Launching the Bank’s global economic prospects report via a video-conference on Thursday, Mr Andrew Burns, Manager of Global Macroeconomics in the World Bank’s Prospects Group, said Ghana was still in position to register strong economic growth without the oil sector, particularly in construction services as large infrastructure projects were being undertaken.
He said, Ghana’s economy benefited from strong rebound of both volumes and prices of gold and cocoa, increase in tourism, and higher household and government spending last year, with growth rate estimated at 6.6 per cent in 2010.
However, Mr Burns cautioned that if the inflows from the oil sector in Ghana were not managed prudently, it could distort the incentive structure for agricultural exports.
He said developing countries had recovered so fast from the global economic downturn and were now pulling along the high income countries, which was unusual.
The report noted that Africa appeared to have sustained growth and transformation in 2010 and the private sector was increasingly attracting investment into their economies, adding “Africa appears to be poised for sustained growth due to private capital flows.”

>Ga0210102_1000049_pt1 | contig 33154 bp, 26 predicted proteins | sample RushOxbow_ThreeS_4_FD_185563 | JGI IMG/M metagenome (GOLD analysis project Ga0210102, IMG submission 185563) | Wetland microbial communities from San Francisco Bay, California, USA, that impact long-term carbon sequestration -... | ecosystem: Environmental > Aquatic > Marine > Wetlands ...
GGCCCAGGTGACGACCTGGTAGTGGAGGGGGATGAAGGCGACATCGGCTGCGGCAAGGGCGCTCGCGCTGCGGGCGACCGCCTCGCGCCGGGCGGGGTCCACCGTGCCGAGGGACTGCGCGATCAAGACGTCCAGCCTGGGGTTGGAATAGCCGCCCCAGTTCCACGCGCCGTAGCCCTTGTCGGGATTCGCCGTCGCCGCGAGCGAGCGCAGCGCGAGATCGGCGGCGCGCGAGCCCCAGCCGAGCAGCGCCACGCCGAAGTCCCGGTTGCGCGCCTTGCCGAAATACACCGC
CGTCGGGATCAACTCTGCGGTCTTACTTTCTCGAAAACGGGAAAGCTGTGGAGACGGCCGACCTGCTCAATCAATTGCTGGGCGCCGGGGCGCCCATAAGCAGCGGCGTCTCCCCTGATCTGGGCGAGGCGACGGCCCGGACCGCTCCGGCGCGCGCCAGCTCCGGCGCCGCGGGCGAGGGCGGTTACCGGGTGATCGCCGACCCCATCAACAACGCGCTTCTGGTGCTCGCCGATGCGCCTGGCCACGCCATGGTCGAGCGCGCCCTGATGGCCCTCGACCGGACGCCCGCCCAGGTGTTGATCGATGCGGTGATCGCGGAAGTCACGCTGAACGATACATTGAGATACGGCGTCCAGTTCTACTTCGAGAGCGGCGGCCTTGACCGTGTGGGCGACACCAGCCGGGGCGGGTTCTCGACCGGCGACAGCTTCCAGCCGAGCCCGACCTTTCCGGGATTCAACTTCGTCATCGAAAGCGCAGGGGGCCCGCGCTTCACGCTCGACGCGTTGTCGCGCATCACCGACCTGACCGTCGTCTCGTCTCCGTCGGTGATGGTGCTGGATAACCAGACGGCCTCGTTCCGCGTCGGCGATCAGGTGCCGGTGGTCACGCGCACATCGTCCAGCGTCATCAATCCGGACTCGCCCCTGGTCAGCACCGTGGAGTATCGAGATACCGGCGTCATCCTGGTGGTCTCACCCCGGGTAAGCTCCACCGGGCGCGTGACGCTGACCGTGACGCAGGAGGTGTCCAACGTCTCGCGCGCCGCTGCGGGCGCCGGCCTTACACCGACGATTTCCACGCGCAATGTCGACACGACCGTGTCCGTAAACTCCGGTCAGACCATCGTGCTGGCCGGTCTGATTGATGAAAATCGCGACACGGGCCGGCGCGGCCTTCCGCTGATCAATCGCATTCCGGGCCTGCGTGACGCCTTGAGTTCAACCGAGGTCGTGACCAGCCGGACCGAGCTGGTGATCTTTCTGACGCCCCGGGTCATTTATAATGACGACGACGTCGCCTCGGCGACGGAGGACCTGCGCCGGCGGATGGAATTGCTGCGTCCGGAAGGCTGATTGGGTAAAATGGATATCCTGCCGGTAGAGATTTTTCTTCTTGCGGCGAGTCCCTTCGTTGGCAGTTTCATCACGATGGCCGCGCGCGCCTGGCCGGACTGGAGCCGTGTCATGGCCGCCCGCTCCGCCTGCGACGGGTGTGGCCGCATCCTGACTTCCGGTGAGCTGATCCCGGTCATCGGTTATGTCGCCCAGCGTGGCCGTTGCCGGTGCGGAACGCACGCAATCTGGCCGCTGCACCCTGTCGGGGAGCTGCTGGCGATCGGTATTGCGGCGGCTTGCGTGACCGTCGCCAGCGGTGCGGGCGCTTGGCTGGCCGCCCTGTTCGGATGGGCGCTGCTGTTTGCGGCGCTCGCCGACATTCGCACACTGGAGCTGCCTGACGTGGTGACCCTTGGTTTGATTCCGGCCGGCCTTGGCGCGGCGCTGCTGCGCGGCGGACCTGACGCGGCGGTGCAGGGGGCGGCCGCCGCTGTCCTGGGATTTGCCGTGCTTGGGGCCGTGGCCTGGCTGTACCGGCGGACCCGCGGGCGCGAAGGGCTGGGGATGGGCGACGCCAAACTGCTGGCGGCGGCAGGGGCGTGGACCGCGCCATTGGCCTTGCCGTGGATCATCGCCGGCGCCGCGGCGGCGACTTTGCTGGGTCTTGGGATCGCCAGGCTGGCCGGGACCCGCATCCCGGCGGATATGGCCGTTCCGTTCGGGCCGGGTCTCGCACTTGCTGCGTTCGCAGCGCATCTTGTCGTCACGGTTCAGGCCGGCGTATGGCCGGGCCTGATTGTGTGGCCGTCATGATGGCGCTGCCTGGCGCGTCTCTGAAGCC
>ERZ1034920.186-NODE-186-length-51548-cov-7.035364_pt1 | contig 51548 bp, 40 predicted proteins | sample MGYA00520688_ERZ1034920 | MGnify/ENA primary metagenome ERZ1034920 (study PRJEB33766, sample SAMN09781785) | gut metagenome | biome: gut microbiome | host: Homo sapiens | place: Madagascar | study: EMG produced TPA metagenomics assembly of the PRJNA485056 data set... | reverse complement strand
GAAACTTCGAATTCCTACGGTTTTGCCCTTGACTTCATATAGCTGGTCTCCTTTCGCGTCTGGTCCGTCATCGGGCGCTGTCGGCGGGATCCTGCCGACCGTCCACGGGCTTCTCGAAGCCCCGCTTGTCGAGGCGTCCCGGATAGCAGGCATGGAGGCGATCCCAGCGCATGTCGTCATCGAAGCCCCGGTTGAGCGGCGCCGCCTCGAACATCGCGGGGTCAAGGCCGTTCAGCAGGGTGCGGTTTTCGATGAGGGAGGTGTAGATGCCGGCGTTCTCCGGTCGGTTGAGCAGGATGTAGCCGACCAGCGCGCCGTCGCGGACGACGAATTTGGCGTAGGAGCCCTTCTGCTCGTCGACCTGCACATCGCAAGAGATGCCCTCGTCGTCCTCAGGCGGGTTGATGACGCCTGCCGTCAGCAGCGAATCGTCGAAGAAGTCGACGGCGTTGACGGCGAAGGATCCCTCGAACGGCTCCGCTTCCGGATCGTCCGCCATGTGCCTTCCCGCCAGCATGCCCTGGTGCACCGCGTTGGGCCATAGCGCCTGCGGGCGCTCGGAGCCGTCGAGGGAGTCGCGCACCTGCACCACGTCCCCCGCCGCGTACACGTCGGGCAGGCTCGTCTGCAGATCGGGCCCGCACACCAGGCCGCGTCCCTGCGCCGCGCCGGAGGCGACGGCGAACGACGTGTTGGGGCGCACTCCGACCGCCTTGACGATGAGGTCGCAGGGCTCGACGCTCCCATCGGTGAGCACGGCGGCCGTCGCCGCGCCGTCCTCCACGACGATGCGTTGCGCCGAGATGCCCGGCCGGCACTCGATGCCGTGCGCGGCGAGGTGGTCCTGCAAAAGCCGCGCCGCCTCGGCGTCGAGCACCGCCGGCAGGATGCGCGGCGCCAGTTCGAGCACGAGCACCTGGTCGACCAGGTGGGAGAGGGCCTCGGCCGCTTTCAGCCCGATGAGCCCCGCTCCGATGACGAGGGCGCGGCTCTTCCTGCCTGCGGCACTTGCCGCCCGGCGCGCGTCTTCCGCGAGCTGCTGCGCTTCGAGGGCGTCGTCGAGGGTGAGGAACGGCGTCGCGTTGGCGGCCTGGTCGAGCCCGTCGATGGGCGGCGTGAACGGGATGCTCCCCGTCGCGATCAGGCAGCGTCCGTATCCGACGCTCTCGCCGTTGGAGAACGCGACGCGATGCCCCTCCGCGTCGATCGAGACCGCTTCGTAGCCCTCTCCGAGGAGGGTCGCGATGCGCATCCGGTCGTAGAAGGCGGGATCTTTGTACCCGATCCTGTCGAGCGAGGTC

The World Bank said most developing countries had in addition, recovered from the world food crisis and had projected a steady global growth for developing countries.
“The world economy is moving from a post-crisis bounce-back phase of the recovery to a slower but solid growth in 2011 and next with developing countries contributing almost half of the global growth,” it said.
It estimated that global GDP, which had expanded by 3.9 per cent in 2010, would slow to 3.3 per cent in 2011, before climbing back to 3.6 per cent in 2012.
The Bank noted that developing countries were expected to grow about seven per cent in 2010, six per cent in 2011, and 6.1 per cent in 2012.
It said the growth rate in developing countries would continue to outstrip growth in high-income countries which were projected to grow at 2.8 per cent in 2010, 2.4 per cent in 2011 and 2.7 per cent in 2012.
The Bank said strong developing-country domestic demand growth was leading the world economy, yet persistent financial problems in some high-income countries were still a threat to economic growth and required urgent policy actions.
Low income countries were projected to be strengthened more with a growth rate of 6.5 per cent in both 2011 and 2012, since their countries saw trade gains in 2010, and overall, their GDP rose by 5.3 per cent in 2010.
According to Mr Burns, the global food prices were having a mixed impact.
He said in many economies, dollar depreciation, improved local conditions, and rising prices for goods and services indicated that the real price of food had not risen as much as the dollar price of internationally traded food commodities.